by Shan Rao
My grandmother was learning to die when I was born.
Age 56 they say (maybe)
no one can be sure, those records not kept
carefully. [Lung cancer; cells spoiling.]. In my first
memories, I am sitting on her silent bed stacking
stuffed bears against the headboard.
I have never known my grandmother’s name.
[Or, perhaps I knew it once, in a time before I could speak, when syllables mushed together in a kind of half-baked soup. I do remember her in the kitchen, though I am unsure how much is fiction more than memory—the lid to the film chamber left slightly ajar, images infiltrated by churning sunlight that swirls and obliterates.]
I am 21 before I learn that she was a pilot
in India [I do not know what for, how
she became]. In the only picture I’ve seen she is near,
death, wrapped tightly in a scarf, a leaf of a woman,
desperate to drift away. In my memories, there is no face, no
Age nothing, she names me: middle name Vidya
(for knowledge; for hope). For a girl in America! She is in love
with the Macy’s ribbons, soft ties for floating curls. One
day (age something) my father tells me I look like her
[to me this means I look like empty air]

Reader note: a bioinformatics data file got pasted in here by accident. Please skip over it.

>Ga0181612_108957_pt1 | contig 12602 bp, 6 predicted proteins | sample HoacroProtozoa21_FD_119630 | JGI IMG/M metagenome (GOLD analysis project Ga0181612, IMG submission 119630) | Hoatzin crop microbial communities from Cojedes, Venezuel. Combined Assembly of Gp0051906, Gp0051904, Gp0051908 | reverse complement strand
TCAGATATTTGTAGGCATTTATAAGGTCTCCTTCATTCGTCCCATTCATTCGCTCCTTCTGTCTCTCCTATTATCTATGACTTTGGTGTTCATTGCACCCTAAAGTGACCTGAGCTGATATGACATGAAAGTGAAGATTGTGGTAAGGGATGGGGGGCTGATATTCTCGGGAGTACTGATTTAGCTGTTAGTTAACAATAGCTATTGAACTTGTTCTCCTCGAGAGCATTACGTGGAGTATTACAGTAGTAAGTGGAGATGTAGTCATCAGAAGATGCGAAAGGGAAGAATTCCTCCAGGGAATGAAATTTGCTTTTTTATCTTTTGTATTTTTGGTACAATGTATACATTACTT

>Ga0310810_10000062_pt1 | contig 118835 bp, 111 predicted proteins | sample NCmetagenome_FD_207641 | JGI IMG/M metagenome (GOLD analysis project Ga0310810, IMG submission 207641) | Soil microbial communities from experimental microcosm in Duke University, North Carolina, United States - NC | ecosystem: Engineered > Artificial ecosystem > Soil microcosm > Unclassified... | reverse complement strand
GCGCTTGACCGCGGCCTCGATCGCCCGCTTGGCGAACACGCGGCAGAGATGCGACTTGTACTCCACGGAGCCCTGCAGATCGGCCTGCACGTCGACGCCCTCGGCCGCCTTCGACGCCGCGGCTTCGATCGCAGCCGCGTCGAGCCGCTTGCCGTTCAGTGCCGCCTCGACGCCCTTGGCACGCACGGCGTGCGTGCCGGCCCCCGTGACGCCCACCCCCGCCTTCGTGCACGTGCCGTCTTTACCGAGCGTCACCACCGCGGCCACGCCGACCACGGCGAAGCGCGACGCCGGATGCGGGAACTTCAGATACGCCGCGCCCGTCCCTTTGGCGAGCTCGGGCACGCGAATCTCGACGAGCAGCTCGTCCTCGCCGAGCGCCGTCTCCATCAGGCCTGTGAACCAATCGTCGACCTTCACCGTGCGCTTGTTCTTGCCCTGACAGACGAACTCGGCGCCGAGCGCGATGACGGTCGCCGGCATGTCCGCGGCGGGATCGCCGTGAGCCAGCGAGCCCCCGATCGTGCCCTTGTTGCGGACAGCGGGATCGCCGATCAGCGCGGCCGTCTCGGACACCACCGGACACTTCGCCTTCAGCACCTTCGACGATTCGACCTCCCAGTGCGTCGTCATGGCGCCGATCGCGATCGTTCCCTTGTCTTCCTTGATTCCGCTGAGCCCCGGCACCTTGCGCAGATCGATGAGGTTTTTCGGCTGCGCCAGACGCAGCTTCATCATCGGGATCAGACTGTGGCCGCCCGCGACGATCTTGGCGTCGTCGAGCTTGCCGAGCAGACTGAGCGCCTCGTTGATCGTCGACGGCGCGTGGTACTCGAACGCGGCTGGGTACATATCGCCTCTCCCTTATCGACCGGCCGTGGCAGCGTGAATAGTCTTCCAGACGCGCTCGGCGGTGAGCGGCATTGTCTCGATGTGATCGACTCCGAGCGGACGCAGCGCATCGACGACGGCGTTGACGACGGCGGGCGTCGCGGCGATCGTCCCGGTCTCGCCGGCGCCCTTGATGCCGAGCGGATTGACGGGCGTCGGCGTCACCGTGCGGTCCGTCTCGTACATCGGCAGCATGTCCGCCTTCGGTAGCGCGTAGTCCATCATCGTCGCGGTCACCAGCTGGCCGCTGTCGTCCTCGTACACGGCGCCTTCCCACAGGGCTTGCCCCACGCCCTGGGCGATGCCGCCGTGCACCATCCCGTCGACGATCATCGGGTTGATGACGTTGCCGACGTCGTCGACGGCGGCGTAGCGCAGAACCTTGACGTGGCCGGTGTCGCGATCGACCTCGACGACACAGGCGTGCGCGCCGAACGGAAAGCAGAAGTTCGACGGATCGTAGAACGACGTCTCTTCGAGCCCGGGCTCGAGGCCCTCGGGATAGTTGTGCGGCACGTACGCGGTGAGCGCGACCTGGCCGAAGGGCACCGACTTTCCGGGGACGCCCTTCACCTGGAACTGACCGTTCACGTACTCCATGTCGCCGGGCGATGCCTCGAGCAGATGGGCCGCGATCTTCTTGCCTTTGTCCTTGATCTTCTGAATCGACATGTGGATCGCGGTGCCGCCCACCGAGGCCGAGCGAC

Gold necklace [warped chain too thick]. I carry you around my neck
each day, nameless faceless woman. I do not carry the memory,
but I have heard a story: age one, small ceremony on velvet
towels, I crawl between bowls. Taatas toss peaches, shake books;
I am smiling; I am flying toward you, reaching for gold,
reaching for the memory of your arms.
Shan Rao (she/her) has been published in Hyphen Magazine, the (un)common sense digital chapbook, and The Comma, and has been awarded the Margaret Lamb Writing to the Right-Hand Margin Award and Suzanna Cohen Legacy Prize. Originally from rural Minnesota, she now lives in Brooklyn (with her two cats) where she works as the Development Manager for Kundiman. You can find her online at https://shan-rao.com